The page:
[4] And why are there no Persuade or Orate Special Skills? Want your Hero to have one - write it in! There is, please note, a Silvertongued Talent which adds a whopping +3 (on a 2d6 curve, that's a LOT) to these kind of social skill tests. 

[5] Note that I advise that Directors do not listen to the AFF2e rulebook here. Way back in 2015 I wrote:
"AFF is meant to be a simple game. The master merchant should have SKILL 4 STAMINA 5, which adequately represents him as a combatant, and on the same index card you scrawl 'PCs attempting to bargain with Marco Columbo suffer a -4 penalty to their effective SKILL'. Instead of opposed tests - which require NPCs to be statted out as if they were PCs - non-combat 'contests' are then conducted as unopposed tests based only on the PC's SKILL and Special Skills, plus or minus modifiers, with the capability of the NPC to frustrate the aims of the PC being expressed as a simple modifier. The NPCs are treated just like any other feature of the world of Titan that might affect the PC's chances of achieving their goals." 
[6] i.e. Roleplaying, but so many take that to mean more speaking in a funny voice than making choices on behalf of your character. You don't have to put on a posh voice to have your adventuring prince bully the town guard, you just need to say that that is what he intends to do and describe how he will do so. And then we might roll the dice.  

Saturday 6 July 2019

Speaking of Random Tables

The other day I mentioned the importance of random tables in generating a dynamic world in which the GM can feel like they are also playing the game. 

Well, popping up one my 'reading list' is Konsumterra of Elfmaids & Octopi with "d100 Horrible Dungeon Decor". And some of the entries really are fantastically horrible - in a good way (I guess) - that will really make your 'underworld' a little more than a narrow stone corridor that is handily the dimensions you've assigned to the squared paper that you are using.

This is not quite the sort of random table that produces a 'living world' - that's more the domain of tables designed to be used in play, at the table. But it (along with the vast quantities of other tables that Konsumterra produces) are a great way to kickstart your old, idea-free GM head.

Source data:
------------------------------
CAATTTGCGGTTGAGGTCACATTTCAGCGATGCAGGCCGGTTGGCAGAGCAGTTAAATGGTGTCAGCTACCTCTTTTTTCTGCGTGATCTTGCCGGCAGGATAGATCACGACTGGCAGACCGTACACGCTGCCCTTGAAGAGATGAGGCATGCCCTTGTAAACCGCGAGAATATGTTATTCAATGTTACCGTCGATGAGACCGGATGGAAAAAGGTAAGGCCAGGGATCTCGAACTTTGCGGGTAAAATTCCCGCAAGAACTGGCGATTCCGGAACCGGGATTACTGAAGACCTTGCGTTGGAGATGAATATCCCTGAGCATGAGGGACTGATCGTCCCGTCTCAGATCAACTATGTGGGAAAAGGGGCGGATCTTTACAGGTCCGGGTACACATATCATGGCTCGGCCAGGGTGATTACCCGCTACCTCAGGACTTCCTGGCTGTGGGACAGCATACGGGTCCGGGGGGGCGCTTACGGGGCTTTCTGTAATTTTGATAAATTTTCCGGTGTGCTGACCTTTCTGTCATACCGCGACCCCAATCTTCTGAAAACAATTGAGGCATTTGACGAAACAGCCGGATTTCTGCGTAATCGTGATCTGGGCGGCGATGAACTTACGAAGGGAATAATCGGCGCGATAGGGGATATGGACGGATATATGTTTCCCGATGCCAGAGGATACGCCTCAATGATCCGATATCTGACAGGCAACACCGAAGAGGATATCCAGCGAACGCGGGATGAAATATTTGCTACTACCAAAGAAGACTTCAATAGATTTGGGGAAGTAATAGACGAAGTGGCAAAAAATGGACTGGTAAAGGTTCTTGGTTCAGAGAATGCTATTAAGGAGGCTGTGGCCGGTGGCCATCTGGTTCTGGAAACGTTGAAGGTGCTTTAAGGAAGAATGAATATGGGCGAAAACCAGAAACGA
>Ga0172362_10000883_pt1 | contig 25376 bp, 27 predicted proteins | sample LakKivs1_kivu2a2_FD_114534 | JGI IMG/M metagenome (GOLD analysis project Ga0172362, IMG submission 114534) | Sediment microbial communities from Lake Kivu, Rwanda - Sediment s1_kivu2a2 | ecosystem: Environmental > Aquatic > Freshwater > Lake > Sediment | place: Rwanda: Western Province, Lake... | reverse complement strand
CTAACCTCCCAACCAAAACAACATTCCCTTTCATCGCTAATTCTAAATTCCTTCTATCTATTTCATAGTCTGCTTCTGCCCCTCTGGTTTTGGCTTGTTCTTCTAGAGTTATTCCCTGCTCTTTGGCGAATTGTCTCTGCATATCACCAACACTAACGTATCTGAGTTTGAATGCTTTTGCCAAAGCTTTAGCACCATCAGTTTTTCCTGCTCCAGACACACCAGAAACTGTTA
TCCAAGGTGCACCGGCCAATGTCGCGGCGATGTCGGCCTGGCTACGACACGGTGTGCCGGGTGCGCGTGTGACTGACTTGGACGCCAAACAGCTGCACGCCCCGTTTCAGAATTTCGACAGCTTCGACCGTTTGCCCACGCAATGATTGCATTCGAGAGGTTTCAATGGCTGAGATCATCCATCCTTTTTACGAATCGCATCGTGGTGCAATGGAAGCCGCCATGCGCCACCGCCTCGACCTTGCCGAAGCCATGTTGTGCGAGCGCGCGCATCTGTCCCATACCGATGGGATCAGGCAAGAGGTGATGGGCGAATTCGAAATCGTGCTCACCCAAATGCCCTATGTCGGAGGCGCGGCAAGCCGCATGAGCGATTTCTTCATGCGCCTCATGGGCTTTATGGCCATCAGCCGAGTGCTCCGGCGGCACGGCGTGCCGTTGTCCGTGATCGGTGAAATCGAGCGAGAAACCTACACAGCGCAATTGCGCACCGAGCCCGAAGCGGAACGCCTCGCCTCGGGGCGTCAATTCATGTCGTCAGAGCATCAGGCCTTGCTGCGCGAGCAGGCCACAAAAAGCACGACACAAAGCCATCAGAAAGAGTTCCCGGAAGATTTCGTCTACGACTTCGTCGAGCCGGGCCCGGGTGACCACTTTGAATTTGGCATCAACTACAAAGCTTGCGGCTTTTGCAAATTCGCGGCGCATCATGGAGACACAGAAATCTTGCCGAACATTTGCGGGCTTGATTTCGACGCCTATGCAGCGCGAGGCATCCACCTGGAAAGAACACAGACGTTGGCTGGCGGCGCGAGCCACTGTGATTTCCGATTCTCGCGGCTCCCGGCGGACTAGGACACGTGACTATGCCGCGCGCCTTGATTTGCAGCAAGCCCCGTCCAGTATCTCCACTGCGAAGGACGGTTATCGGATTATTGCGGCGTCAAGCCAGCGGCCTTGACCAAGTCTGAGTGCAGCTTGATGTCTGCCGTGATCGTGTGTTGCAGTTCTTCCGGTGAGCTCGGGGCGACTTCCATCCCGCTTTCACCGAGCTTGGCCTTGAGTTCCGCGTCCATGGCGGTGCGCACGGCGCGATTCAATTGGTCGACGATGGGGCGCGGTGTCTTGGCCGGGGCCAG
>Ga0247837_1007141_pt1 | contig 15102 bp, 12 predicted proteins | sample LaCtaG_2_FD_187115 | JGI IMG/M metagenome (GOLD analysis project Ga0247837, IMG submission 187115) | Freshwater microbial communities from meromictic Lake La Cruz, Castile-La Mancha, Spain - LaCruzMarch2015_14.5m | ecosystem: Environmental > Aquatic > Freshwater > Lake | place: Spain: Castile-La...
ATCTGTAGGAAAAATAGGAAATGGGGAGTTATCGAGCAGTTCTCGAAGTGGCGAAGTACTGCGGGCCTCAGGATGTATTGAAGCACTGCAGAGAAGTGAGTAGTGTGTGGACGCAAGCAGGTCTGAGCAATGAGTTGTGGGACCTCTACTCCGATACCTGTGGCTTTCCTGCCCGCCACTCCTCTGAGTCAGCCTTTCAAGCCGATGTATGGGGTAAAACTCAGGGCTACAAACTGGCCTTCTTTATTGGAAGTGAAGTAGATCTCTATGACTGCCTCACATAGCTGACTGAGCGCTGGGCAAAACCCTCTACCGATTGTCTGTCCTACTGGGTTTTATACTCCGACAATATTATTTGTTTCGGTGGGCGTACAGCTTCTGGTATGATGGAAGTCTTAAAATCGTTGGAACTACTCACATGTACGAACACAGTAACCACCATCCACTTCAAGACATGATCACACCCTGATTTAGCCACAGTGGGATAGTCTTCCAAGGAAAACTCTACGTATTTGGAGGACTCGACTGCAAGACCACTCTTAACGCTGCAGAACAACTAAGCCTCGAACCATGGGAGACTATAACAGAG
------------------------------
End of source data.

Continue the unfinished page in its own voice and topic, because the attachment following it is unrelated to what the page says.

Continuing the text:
Friday 5 July 2019

The GM is a player too...

There is always a steady trickle of people landing on this blog via my 'Pathetic Aesthetic' post. I sometimes check and see if someone new is misinterpreting it as a manifesto to be a 'dick GM', if someone new is reading the title (and the title alone) as if I hate 'Old School' games, if someone new can't spot the (what I thought was) obvious self-deprecation and exaggerated partiality, etc. Sometimes it takes me back to old discussions that I had forgotten, such as this one on the now defunct Porky's Expanse. In there, I noticed that I'd make a contribution to the comment section, which I think is worth repeating here:

"We often forget though that the GM is a player too..." I agree. And funnily enough I'd make a case that games that don't shy away from the PCs 'enjoying' pathetic fates are best for reminding us about this. NOT because these pathetic fates are the result of 'dick GMing' determining pathetic fates by GM fiat. But because, by making the fate of the PCs a result of the interaction between the mechanics, the setting, and player choice, the GM can enjoy the unfolding play without worrying about trying to rescue the PCs or put them back on track to the correct solution.

And as for 'awesome'. I've got nothing against the word. I want *some* things in my games to be awesome. And when the PCs come across these things, take part in them, or even are them, I want there to be some sense of awe."

I think that stuff like random tables, wandering 'monsters', rules for 'getting lost', reaction rolls, morale rules etc. all make the game dynamic for all the participants. In fact, I'd say that a key task for any GM engaging in world building is putting together the random tables - of encounters, events, NPCs, reactions etc. that will make the game a living thing in play. 

Wednesday 3 July 2019

Fighting Fighting Fest 3

Unfortunately I can't go - I'll be at the Wales v Ireland Rugby World Cup warm up match in Cardiff that weekend. I'll not be playing, though I am Welsh qualified, having played for a club in Cardiff for a few years, so I best take my boots.

YOU should go to Fighting Fantasy Fest, though.

Monday 1 July 2019

Advanced Fighting Fantasy: Everything!

Everything! Cheap!

And it is for CHARITY!

Bundle of Holding have two Advanced Fighting Fantasy offers on for the next 7 days. The first contains everything you'd need to play long, varied fantasy campaigns:

The second, 'More Fighting Fantasy', not only contains supplements that allow you to play AFF in the hellish dimensions of The Pit or 'In Spaaaaaace!', but also several *all new* books, notably Return to the Pit and Travels in Arion:

Get the lot!